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Infect Immun. 1997 Feb;65(2):395-404.

Salmonella typhi stimulation of human intestinal epithelial cells induces secretion of epithelial cell-derived interleukin-6.

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1
Department of Microbiology and Immunology, F. Edward H├ębert School of Medicine, Uniformed Services University of the Health Sciences, Bethesda, Maryland 20814-4799, USA.

Abstract

Interleukin 6 (IL-6) is a multifunctional cytokine that has been shown to be associated with both systemic and tissue-specific responses within the host. Moreover, IL-6 is produced by both lymphoid and nonlymphoid cells and has been identified as a growth-inducing, growth-inhibiting, and differentiation-inducing factor for these cells. Recent studies of uropathogenic and upper respiratory pathogens have suggested that epithelial cell-derived IL-6 plays a role in mucosal host-parasite interactions. Since many mucosal enteric pathogens enter the host through the epithelial cells of the distal small intestine, a role for intestinal epithelial cell-derived IL-6 in the initial interaction between bacteria and host might also be predicted. However, no studies to date have determined whether the interaction of any bacteria with the epithelial cells that line the small intestine of the host can induce IL-6. To address this issue, we have established an in vitro model to evaluate the capacity of the gram-negative bacterium Salmonella typhi to induce IL-6 in the small intestine epithelial cell line Int407 and in other intestinal epithelial cell lines. The results demonstrate that both wild-type and live, attenuated S. typhi vaccine strains induce small and large intestine epithelial cells to secrete IL-6, and kinetic analysis suggests that IL-6 may be one of the earliest responses following adherence and invasion of enteric organisms. Thus, these studies suggest a physiologic role for epithelial cell-derived IL-6 in the initial interactions between host and bacterium in the small intestine.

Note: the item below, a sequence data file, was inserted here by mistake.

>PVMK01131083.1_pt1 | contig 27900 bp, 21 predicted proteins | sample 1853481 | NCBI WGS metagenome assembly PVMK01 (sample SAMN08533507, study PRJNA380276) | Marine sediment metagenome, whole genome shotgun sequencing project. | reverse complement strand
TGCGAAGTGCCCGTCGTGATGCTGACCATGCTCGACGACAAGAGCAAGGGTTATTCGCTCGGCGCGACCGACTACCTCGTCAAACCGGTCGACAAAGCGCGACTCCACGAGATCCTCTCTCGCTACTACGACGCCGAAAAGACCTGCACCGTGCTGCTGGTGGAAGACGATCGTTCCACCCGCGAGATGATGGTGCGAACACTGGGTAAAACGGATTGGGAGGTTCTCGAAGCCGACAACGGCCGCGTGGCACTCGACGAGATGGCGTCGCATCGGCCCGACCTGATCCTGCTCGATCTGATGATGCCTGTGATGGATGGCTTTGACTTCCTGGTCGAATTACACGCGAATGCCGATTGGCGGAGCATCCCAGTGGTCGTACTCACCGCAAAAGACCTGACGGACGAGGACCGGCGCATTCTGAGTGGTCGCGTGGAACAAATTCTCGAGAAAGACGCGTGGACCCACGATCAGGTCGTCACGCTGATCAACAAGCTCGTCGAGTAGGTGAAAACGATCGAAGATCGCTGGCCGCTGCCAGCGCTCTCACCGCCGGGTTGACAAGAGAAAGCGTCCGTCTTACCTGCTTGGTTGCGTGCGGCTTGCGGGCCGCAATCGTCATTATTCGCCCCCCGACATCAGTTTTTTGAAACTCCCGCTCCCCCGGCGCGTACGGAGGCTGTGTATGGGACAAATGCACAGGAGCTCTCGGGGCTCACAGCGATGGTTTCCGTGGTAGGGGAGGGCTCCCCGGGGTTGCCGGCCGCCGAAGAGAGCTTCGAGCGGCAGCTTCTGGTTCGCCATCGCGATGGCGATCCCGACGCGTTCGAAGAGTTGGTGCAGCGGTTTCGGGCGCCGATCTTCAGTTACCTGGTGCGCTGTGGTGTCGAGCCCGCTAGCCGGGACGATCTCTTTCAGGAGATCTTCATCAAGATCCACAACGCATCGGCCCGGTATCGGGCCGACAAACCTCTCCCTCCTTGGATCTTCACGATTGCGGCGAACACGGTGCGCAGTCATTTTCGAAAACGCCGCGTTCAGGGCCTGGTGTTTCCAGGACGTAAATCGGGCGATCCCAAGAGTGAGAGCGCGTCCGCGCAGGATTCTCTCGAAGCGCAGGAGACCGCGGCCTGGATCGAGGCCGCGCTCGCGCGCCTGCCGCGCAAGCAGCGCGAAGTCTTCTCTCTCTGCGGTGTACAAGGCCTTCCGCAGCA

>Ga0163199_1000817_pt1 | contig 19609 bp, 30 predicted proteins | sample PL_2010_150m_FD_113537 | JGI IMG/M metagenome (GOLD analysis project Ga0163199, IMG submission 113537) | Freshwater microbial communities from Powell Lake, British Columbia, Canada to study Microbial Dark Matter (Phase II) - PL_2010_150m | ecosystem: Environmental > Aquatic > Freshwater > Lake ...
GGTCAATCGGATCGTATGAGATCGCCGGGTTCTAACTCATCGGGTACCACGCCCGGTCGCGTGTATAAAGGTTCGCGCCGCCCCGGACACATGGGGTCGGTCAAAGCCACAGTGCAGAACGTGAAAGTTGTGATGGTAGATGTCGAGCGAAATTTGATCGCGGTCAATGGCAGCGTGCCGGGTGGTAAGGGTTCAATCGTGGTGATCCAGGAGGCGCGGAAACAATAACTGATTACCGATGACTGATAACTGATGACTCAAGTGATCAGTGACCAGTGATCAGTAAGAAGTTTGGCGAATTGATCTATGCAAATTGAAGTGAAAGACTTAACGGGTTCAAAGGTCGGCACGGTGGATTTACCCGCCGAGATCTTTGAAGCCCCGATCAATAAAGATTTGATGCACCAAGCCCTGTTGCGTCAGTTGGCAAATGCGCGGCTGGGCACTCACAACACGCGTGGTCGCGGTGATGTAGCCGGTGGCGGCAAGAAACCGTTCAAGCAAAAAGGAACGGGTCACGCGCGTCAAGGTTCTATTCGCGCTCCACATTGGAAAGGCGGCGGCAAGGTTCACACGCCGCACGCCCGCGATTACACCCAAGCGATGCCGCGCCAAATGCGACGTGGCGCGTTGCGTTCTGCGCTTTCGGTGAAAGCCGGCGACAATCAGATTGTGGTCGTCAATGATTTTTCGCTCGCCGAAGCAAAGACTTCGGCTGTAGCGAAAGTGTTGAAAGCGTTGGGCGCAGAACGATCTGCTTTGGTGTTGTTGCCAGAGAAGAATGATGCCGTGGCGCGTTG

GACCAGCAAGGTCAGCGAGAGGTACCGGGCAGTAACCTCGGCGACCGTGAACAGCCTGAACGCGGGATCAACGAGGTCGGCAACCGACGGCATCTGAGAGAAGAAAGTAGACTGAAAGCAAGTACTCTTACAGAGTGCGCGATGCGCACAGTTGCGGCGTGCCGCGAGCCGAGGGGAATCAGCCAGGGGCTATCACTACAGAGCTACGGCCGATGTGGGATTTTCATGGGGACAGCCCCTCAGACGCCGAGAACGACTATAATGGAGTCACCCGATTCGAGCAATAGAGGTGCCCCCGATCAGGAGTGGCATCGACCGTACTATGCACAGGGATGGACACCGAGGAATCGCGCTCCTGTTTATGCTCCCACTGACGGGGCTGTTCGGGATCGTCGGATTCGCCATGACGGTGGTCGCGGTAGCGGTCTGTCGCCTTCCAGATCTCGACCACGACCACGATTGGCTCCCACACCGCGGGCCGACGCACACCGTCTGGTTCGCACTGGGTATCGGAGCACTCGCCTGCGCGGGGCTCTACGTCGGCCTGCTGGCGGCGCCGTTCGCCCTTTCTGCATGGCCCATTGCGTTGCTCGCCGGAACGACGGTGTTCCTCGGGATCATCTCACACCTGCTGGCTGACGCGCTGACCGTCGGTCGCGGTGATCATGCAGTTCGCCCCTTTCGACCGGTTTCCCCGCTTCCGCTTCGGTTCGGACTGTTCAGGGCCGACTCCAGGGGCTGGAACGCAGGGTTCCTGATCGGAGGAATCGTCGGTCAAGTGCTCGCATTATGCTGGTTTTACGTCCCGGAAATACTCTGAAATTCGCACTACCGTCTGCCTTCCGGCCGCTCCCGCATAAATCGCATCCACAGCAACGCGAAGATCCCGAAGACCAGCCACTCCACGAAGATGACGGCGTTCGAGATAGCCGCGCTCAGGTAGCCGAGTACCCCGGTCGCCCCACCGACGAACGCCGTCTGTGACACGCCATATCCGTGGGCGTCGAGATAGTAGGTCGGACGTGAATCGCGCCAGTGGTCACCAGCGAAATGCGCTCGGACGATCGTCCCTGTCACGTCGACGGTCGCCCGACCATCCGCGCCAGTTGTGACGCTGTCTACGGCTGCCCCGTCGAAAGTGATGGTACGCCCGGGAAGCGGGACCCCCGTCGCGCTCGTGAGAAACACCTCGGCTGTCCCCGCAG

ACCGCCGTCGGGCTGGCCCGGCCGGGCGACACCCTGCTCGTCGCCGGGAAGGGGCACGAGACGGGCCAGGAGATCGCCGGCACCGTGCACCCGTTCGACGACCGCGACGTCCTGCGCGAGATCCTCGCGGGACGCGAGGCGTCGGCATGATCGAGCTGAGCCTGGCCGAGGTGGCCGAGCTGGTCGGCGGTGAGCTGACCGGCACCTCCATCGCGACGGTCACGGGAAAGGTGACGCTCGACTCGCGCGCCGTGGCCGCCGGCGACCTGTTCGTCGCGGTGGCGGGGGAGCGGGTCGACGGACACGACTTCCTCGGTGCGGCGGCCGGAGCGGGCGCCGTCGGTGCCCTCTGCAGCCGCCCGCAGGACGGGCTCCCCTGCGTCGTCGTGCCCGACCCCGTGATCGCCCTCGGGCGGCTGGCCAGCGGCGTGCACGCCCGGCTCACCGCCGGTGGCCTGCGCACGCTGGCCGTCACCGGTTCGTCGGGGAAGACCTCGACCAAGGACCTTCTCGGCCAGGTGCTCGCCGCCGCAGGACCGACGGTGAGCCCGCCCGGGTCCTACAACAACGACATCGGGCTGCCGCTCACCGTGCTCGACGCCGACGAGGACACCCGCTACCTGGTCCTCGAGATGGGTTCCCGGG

PMID:
9009288
PMCID:
PMC174608
[Indexed for MEDLINE]
Free PMC Article
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